In 2007, the minimum wage was increased from $5.15 to $5.85 per hour, the first increase in over a decade. The intent was to facilitate job growth and lower the unemployment rate for less skilled workers. Last week, a group of economist pleaded their case to Congress advocating for yet another raise in minimum wage. With the continually sluggish economy, the unemployment rate for low wage earners continues to climb. By increasing the minimum wage, it is thought the standard of living among low wage earners would improve, leading to a much needed boost in the economy. However, not everyone agrees with this theory.
Correlation or Causation?
Since the recession began, many have looked to “corporate greed, “unregulated lending” and “unrestrained capitalism” for the blame. Without denying those factors as contributors to the current state of the economy; a recent analysis reveals there may also be a link between the increase of minimum wage in 2007 and the increase in unemployment rate. Many bills have been passed over recent years, attempting to spur job growth and lower the unemployment rate. The 2007 minimum wage increase serves as one example. Since the increase in 2007, the unemployment rate rose by nearly 5% by 2010. The largest increase was observed among less skilled workers, those that would be in positions to benefit from a minimum wage increase.
Although this recent analysis could be deemed coincidental, a review of historical data regarding minimum wage increases reveals otherwise. Over the past 40 years, Congress has increased the minimum wage five times. A review of these five minimum wage increases demonstrated a subsequent raise in the unemployment rate for less skilled workers. There is no claim to causality of the link between an increase in unemployment rate following a minimum wage increase, just that the relationship between the two should lead to further investigation. Additional factors such as skill set, education level, and experience level also play a role in the job market. For workers who do not intend to pursue advances in such areas, they find themselves fighting for the same entry-level, minimum wage jobs. Employers that raise the minimum wage, may end up cutting many entry-level positions in efforts to save money, leading to a lack of job availability for less skilled workers.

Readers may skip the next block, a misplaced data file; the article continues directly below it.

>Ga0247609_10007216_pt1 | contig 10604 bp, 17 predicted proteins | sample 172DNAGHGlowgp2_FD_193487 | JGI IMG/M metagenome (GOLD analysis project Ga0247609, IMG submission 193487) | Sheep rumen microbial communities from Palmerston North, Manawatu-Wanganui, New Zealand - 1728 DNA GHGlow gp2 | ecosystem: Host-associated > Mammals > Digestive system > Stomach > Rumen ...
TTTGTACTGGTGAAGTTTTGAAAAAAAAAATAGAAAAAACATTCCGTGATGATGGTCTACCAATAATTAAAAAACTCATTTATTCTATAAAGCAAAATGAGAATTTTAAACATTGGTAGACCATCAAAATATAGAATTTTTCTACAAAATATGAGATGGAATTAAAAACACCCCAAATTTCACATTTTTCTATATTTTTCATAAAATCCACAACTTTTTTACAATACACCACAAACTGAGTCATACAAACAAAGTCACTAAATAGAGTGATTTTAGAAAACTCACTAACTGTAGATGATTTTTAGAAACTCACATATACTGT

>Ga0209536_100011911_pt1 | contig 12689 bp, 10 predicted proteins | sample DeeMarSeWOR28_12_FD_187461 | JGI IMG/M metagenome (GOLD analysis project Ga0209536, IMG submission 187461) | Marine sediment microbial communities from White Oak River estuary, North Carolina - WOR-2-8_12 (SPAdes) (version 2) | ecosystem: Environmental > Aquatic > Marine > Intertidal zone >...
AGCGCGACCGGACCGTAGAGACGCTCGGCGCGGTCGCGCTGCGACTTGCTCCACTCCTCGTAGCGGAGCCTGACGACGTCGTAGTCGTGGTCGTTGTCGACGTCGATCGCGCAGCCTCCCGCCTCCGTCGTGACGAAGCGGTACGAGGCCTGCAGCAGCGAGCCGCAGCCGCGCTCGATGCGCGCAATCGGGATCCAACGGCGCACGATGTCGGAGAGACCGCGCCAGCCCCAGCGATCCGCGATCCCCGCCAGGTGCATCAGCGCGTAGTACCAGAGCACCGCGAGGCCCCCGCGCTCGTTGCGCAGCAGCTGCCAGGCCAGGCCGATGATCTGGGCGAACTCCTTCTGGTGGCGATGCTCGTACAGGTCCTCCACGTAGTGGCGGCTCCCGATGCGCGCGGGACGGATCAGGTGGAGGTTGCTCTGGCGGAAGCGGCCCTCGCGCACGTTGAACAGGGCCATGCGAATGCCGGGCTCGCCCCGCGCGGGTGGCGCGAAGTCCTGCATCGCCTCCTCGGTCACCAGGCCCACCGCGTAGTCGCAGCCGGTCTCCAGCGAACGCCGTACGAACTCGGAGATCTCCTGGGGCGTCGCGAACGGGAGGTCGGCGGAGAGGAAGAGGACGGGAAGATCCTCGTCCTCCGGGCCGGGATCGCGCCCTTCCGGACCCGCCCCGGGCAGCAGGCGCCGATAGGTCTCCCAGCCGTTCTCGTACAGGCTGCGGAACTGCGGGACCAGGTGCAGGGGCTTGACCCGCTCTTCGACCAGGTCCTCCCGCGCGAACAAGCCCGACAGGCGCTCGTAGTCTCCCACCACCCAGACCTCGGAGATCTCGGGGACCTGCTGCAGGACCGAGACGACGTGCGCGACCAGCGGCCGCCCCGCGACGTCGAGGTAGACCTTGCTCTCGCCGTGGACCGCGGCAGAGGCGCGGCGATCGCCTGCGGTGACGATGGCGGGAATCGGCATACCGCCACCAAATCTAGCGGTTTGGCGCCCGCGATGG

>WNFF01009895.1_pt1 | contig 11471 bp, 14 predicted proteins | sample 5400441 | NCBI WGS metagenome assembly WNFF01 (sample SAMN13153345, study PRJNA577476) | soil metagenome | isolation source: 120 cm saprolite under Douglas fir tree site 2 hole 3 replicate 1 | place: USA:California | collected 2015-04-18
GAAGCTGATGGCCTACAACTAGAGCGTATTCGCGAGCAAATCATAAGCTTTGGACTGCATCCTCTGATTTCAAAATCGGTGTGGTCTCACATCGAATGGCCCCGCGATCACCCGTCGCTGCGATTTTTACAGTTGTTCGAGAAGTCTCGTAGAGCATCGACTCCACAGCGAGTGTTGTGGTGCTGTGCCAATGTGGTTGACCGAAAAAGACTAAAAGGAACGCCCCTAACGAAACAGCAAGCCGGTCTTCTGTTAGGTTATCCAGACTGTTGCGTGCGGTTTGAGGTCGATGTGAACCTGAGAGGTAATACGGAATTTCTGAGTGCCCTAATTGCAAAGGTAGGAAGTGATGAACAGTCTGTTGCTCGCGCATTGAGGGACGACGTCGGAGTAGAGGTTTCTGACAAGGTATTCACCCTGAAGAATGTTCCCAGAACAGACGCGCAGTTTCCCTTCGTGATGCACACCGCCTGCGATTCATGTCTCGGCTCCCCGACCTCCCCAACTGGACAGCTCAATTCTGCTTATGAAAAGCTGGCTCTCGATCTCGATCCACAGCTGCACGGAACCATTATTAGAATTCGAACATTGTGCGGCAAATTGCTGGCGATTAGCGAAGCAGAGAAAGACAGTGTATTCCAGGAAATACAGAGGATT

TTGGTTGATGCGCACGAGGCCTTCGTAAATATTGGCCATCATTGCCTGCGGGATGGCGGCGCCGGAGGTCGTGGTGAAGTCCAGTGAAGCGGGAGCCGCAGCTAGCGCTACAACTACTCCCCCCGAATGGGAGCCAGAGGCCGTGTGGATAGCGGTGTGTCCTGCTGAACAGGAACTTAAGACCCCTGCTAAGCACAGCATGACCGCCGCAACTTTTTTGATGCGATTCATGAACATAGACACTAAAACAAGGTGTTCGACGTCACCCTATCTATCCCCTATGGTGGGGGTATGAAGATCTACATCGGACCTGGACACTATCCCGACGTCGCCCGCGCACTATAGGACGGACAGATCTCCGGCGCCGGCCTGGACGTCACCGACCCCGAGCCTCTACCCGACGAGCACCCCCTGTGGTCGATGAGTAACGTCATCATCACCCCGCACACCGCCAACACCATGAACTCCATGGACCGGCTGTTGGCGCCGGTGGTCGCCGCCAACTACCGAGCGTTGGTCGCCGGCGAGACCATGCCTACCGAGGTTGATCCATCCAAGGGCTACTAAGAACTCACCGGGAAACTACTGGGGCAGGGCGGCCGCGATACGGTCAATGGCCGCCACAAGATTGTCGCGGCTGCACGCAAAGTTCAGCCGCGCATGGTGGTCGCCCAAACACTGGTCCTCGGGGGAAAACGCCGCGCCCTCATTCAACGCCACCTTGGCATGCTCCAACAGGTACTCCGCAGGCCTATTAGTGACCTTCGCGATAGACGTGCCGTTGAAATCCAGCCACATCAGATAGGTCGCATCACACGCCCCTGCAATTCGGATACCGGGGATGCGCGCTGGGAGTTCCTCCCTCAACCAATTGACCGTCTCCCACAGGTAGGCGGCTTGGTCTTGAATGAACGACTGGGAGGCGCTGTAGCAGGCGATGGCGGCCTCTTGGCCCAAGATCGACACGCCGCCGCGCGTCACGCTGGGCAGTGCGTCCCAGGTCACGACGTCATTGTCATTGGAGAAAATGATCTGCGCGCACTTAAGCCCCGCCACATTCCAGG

The New Boost
The recent analysis of the economy lead to the disappointing truth that there have not been as many added jobs as needed to spur economic growth. Those that counter the previous analysis, suggest that increasing minimum wage does boost the economy. Less skilled workers are able to put money back into the economy rather than save it, when they are earning more at work. Michael Reich, an economics professor and director of the Institute for Research on Labor and Employment at the University of California, Berkeley says, “The labor market absorbs the minimum wage.” Employees — when they stay longer, they’ll be more experienced and more productive.” Having more experienced and productive workers can lead to advancement within the organization, which will free up the lower level positions for additional less skilled workers to obtain. Regardless of any true scientific link between minimum wage and the unemployment rate, most people believe an increase in minimum wage will boost the economy. Perhaps there is something to benefit from a” believe to see” philosophy.